The South African Premier Soccer League (PSL) has charged eight individuals with match-fixing, but declined to reveal their names yesterday.
by Kevin Mapasure
Those charged will appear before a disciplinary committee next week, but they could also be taken for questioning by the police after a report by football authorities.
Unlike in Zimbabwe, South Africa has got specific laws against match-fixing such that those found guilty face jail terms.
Zifa was preparing its charge sheets for officials implicated by its witnesses and will dispatch letters inviting them to appear before a disciplinary hearing today.
The local mother body has not prepared charges for any player, it has been learnt, but will invite former Zifa chief executive officer Henrietta Rushwaya, suspended executive committee member Edzai Kasinauyo, former Warriors coach Ian Gorowa and current assistant coach Nation Dube.
In South Africa, Gorowa is likely to be charged as well together with Zimbabwean players Patson Jaure and George Chigova.
A statement from the South African PSL read: “As part of the ongoing investigation into allegations of match-fixing, the Premier Soccer League has filed charges against eight football officials and football players relating to contravention of the NSL Rule 53.1, 53.2 and 53.2.10.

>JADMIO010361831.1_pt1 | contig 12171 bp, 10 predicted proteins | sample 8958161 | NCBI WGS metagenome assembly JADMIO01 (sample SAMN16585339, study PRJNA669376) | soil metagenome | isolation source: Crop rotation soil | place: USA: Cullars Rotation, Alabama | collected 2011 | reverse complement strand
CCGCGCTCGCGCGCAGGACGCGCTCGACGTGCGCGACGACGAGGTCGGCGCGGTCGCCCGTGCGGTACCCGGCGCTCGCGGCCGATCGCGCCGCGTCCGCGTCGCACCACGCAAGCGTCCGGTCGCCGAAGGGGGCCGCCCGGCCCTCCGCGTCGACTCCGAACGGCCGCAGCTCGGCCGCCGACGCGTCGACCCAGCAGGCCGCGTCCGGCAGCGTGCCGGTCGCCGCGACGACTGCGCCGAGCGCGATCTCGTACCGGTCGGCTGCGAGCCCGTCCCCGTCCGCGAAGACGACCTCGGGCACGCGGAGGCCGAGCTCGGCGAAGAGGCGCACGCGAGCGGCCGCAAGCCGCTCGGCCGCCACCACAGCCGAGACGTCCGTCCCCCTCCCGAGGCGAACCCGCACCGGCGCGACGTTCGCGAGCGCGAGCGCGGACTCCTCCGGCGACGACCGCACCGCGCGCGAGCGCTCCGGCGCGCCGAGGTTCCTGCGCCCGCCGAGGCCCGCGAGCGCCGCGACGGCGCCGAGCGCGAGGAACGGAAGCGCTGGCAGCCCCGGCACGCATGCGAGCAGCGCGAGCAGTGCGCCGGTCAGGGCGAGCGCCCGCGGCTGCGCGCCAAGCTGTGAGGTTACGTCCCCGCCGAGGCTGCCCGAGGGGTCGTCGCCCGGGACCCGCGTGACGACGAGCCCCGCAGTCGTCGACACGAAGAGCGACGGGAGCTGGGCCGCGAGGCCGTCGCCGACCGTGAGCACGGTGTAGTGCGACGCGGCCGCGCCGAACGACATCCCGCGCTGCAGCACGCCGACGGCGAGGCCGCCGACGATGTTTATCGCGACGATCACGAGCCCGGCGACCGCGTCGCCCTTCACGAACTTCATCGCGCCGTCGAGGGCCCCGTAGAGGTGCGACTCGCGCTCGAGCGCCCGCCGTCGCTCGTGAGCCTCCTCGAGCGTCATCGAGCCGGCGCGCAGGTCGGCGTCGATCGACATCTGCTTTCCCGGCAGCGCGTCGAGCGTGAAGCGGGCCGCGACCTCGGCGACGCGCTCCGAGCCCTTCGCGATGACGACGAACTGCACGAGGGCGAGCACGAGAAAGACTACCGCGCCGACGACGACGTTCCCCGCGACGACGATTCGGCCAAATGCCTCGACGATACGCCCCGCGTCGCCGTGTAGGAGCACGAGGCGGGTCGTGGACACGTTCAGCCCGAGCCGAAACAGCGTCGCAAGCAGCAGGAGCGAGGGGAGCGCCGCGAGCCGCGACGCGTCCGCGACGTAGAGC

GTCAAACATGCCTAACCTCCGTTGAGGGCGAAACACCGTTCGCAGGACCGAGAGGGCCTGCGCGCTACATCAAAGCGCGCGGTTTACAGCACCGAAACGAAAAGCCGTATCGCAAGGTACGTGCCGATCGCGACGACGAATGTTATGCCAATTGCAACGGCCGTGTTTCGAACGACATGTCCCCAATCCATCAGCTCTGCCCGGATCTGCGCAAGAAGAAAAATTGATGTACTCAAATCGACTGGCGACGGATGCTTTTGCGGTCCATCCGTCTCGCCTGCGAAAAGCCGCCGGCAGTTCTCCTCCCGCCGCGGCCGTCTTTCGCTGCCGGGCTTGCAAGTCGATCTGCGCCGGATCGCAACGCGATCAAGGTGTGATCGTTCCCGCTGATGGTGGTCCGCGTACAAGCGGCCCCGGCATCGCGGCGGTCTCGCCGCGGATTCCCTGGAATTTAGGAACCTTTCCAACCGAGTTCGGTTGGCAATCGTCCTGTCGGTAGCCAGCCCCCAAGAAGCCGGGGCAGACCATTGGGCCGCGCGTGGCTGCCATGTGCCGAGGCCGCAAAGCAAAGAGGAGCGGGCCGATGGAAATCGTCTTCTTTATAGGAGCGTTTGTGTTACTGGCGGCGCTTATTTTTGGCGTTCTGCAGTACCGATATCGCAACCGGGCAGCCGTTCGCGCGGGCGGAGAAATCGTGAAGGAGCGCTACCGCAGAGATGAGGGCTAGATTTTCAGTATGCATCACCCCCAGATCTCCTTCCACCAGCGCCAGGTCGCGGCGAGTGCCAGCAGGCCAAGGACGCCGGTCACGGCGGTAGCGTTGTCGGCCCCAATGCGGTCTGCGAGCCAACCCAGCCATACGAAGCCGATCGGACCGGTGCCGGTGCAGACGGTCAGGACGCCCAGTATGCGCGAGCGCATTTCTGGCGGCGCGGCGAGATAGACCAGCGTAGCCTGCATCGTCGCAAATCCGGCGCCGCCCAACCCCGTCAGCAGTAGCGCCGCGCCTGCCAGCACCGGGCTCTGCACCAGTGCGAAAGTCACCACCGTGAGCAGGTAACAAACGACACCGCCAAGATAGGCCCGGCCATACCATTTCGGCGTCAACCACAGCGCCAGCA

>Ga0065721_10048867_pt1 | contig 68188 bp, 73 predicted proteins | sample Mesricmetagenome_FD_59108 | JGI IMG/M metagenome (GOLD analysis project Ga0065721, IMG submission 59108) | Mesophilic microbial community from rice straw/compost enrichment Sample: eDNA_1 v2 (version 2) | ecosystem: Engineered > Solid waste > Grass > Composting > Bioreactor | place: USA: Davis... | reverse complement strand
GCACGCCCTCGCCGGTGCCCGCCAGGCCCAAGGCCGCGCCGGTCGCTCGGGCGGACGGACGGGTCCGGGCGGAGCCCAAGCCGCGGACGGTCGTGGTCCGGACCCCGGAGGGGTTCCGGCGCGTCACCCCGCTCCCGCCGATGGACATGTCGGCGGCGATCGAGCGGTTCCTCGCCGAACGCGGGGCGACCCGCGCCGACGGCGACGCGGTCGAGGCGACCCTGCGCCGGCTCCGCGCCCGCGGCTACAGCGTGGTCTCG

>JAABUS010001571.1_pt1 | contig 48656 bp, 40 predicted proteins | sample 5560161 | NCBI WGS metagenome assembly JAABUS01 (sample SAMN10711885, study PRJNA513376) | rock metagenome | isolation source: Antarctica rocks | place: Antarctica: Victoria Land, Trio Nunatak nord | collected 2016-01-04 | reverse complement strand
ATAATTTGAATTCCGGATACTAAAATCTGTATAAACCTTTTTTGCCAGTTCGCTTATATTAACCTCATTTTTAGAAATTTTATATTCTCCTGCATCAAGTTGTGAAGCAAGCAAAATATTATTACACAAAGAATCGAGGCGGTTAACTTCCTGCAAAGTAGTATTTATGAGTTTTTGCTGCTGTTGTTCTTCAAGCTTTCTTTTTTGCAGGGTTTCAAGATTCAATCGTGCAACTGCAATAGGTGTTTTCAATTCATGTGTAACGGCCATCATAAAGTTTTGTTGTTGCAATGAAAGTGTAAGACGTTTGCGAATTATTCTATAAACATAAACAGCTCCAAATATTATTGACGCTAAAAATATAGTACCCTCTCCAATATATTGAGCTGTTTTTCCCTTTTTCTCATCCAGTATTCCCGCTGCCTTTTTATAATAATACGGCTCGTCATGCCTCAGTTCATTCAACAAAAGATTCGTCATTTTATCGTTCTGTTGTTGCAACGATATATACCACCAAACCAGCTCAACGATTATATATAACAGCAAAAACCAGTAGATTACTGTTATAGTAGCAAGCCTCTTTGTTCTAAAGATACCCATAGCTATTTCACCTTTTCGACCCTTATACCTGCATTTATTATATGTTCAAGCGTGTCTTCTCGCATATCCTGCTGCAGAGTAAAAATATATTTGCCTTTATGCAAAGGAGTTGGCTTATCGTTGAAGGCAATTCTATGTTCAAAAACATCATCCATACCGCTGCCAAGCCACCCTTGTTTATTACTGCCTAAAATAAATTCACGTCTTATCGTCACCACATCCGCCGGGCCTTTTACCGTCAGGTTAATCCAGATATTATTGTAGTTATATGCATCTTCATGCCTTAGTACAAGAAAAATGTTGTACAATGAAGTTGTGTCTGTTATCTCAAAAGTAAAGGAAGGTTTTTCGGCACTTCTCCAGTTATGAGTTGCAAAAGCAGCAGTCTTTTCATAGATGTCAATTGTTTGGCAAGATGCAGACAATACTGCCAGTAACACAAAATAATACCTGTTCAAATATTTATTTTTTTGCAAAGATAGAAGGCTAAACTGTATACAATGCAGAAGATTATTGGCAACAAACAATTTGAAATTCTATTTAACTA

The eight officials and players will appear before the PSL disciplinary committee on March 30, 2016 at 6pm. Due to the sensitive nature of the allegations and investigation, the PSL is withholding the names of the individuals concerned to ensure that the process runs without prejudice to the rights of the respondents. The PSL will, however, give detailed information after the PSL disciplinary committee has released its findings.The PSL will make no further comment on this matter.”
Zifa president Phillip Chiyangwa, his lawyer Itai Ndudzo and the association’s chief executive officer Jonathan Mashingaidze attended a meeting with their South African counterparts in Cape Town on Wednesday to discuss and share notes on the match-fixing investigations.
At the meeting, Zifa was informed that authorities were acting seriously on the report and had set in motion proceedings which could culminate in arrests.